Post-tensioned concrete construction is a little different than standard reinforced concrete construction. There are several construction issues with post-tensioned concrete that I have found consistently among engineers and contractors. Understanding the causes of some of these problems should help contractors build better post-tensioned structures.
Post-tensioning Actively Loads The Structure
One of the main differences between a post-tensioned beam or slab and a typical reinforced concrete element is that the strands drape or profile inside the concrete—their vertical location changes along the length of the member. The tendon profile, which is typically in a concave shape, will try to straighten itself out when stressed. This creates an uplift load (also called a balance load) on the concrete that minimizes and often effectively removes the dead weight of the concrete from the stress and deflection calculations.
Since post-tensioning places an active load on the structure, care must taken during construction to make sure the locations of the tendons match the engineer's drawings. Inaccurate tendon locations can greatly increase the uplift force on the slab. The most common cause for incorrect tendon placement is discrepancy between the structural drawings and the supplier's shop drawings. The inspector and the contractor must verify that the layout conforms to the structural drawings, not just the shop drawings.
Applying uplift loads that are larger than the weight of the floor can cause problems during stressing when the tendons begin pushing up with more force than the concrete weighs. This net upward force can result in large tensile stresses at the bottom of the slab/column joint, where there is typically little or no rebar, and can actually lift the slab. Unlike with rebar, which activates only when loaded, too much uplift load (whether due to the number of strands or increased drape) can significantly impact the slab.
Slip connections are critical
A post-tensioned system will move 20% to 30% more than conventionally reinforced concrete. A good rule of thumb is that a post-tensioned system will move about 1 inch for every 100 feet of slab that is not restrained by a lateral system. If the edge of the slab is 50 feet away from the nearest shear wall, when post tensioned this edge will move in about ½ inch. If this edge movement is prevented, either the slab or the restraining element will most likely crack.
Slab restraint is typically caused by concrete or masonry walls that are connected at the perimeter of the structure. In addition to having more movement, a post-tensioned slab will have substantially less rebar than a conventional system, which is one of the main economic benefits. But since a post-tensioned slab does not have excess rebar to minimize and distribute cracking, restraint cracks will be large and very noticeable. The use and proper construction of slip details is therefore critical for the performance and aesthetics of post-tensioned concrete.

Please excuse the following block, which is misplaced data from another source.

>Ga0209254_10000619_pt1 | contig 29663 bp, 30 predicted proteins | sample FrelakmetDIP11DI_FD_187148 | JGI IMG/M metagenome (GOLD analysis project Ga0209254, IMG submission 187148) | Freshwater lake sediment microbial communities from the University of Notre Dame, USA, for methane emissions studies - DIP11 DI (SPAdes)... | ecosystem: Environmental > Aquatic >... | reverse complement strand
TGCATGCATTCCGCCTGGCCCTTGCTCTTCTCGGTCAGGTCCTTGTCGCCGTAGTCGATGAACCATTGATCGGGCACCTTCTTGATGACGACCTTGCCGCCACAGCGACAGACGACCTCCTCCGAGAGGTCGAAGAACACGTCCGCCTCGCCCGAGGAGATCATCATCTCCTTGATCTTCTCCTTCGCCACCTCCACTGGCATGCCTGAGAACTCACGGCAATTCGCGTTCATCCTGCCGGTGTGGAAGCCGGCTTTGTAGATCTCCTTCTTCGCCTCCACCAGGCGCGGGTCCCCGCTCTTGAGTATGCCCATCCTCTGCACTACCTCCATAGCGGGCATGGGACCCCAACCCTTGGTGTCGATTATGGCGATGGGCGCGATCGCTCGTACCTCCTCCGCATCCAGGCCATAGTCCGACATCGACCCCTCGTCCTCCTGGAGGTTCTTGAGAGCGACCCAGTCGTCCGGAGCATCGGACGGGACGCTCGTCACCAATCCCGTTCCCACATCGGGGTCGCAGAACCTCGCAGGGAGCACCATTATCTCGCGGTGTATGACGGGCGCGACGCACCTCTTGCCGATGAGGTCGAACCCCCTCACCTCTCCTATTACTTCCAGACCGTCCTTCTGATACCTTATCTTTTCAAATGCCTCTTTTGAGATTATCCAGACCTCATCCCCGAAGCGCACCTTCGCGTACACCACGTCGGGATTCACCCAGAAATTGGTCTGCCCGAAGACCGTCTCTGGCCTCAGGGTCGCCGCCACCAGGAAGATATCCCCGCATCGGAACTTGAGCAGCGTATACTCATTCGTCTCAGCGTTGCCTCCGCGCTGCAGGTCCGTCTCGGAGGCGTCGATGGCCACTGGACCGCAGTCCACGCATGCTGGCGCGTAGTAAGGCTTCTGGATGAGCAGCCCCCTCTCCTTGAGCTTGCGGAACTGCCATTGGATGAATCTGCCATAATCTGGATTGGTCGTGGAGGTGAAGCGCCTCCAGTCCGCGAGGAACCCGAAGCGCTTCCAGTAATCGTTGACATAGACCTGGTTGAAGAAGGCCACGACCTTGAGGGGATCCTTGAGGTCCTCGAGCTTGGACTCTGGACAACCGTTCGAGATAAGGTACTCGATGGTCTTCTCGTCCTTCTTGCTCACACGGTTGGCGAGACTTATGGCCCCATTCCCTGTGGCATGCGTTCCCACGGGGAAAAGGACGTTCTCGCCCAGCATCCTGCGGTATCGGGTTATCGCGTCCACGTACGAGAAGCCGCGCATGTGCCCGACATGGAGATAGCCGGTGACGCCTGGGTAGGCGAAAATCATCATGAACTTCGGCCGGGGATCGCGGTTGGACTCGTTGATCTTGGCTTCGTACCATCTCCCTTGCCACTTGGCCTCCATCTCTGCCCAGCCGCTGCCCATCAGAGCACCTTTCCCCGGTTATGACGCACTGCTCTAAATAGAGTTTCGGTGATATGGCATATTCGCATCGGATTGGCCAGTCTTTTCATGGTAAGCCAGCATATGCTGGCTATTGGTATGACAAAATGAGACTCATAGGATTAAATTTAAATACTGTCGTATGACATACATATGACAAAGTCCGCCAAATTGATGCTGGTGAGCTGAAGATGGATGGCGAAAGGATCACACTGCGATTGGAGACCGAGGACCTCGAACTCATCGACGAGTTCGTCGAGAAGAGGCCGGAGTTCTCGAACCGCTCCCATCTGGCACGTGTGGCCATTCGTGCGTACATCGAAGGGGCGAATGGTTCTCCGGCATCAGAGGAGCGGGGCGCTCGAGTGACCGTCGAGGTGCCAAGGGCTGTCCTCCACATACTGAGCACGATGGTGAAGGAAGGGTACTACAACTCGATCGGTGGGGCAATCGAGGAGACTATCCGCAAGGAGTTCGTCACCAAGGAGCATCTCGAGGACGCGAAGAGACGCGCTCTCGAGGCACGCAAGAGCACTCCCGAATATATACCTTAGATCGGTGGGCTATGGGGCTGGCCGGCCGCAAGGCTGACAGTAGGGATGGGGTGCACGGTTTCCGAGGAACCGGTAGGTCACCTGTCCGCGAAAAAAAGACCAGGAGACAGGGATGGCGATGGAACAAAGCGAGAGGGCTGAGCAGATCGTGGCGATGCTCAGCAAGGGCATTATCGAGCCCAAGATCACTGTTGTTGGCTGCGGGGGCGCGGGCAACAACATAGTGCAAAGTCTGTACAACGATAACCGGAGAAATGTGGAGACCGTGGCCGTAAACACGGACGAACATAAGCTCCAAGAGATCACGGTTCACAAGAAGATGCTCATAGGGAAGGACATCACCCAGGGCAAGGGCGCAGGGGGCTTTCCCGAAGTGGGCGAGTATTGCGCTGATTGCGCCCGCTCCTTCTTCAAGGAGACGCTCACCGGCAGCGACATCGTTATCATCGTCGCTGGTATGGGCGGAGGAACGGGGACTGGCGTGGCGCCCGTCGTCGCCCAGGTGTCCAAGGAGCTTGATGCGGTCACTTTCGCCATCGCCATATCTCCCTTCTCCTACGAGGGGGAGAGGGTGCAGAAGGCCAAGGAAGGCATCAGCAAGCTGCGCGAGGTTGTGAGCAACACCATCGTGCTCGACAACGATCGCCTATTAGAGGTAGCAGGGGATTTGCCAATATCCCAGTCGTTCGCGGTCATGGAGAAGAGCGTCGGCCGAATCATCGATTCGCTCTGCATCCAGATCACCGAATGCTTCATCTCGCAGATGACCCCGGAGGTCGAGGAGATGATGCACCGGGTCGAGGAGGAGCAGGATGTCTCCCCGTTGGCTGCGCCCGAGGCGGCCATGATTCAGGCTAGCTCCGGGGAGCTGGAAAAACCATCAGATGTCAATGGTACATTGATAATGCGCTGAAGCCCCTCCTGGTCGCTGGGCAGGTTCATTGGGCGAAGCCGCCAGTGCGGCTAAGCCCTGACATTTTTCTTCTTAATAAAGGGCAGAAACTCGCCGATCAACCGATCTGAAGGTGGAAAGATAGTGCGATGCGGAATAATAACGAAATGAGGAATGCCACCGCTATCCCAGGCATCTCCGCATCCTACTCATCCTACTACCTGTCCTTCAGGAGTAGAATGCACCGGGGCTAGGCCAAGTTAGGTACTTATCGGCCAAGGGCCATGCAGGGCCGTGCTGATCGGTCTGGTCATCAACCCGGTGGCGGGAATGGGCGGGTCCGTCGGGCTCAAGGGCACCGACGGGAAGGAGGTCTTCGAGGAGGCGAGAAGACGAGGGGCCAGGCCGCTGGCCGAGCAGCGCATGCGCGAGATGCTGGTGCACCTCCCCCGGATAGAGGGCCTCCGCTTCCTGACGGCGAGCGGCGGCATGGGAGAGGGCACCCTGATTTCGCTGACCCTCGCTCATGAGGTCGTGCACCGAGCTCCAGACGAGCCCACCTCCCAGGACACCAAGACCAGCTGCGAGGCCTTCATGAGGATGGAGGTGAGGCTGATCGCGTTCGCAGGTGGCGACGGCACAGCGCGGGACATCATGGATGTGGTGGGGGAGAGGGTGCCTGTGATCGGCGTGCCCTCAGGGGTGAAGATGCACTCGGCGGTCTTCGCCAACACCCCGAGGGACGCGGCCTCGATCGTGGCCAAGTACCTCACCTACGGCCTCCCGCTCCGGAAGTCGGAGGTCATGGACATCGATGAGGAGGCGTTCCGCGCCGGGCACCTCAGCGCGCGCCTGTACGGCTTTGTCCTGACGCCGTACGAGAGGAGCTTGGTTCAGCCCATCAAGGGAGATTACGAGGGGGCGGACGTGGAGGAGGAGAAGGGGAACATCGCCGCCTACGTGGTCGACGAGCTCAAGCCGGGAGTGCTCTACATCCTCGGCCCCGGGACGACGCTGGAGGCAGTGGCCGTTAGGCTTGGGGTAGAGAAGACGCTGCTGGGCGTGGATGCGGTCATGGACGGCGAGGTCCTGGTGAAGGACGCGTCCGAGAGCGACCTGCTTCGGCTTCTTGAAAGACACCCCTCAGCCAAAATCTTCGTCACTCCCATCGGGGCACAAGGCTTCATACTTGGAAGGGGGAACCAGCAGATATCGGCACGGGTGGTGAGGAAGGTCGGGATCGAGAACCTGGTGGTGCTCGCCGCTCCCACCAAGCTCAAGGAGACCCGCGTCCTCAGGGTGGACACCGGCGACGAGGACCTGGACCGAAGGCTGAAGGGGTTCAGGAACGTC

Typical slip details use felt, building paper, or plastic to eliminate the bond of the slab to the walls. Many restraint cracks have been created by engineers or contractors who underestimated the strength of the bond between a slab and concrete or masonry walls. When rebar is required between the slab and wall, pipe insulation or foam rubber surrounding a portion of the dowel can be used to allow relative movement without activating the dowel.
Pour strips are specific to post-tensioned structures and are typically located at the midspan or quarter point of the bay. To provide any crack control benefit, the slabs on each side of the pour strip have to be completely separate when the tendons are stressed. Any reinforcement extending from one slab into the other will act as a tension tie, restrain the relative movement of the two slabs, and most likely cause cracking. All rebar and post-tensioning must be lap spliced inside the width of the pour strip.
Contractors should pay special attention to whether the engineer requires the edges of the pour strip to remain fully shored after the tendons have been stressed but before the concrete has been placed to tie the two slabs together. The confusion occurs because after a successful stressing, the majority of the slab (except the pour strip) is structurally stable and does not require the forms or reshores for stability. But without edge reshores, these midspan pour strips before they are filled with concrete to tie them together can result in large cantilevered sections of slab on either side that can result in significant deflections and cracking from loads that were never intended or reinforced by the engineer.